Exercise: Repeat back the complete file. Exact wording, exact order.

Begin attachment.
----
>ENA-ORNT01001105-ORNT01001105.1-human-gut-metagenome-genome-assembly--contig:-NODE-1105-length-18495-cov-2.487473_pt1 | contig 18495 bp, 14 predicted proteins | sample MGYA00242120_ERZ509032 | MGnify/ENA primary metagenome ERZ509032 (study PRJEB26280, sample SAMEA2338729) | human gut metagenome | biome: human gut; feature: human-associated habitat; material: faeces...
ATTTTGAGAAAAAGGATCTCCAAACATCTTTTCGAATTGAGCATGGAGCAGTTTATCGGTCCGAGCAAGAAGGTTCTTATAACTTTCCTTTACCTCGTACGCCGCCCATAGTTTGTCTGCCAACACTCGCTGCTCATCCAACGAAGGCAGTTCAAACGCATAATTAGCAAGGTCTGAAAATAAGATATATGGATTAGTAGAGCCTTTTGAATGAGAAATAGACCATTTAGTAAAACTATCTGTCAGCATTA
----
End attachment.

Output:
>ENA-ORNT01001105-ORNT01001105.1-human-gut-metagenome-genome-assembly--contig:-NODE-1105-length-18495-cov-2.487473_pt1 | contig 18495 bp, 14 predicted proteins | sample MGYA00242120_ERZ509032 | MGnify/ENA primary metagenome ERZ509032 (study PRJEB26280, sample SAMEA2338729) | human gut metagenome | biome: human gut; feature: human-associated habitat; material: faeces...
ATTTTGAGAAAAAGGATCTCCAAACATCTTTTCGAATTGAGCATGGAGCAGTTTATCGGTCCGAGCAAGAAGGTTCTTATAACTTTCCTTTACCTCGTACGCCGCCCATAGTTTGTCTGCCAACACTCGCTGCTCATCCAACGAAGGCAGTTCAAACGCATAATTAGCAAGGTCTGAAAATAAGATATATGGATTAGTAGAGCCTTTTGAATGAGAAATAGACCATTTAGTAAAACTATCTGTCAGCATTA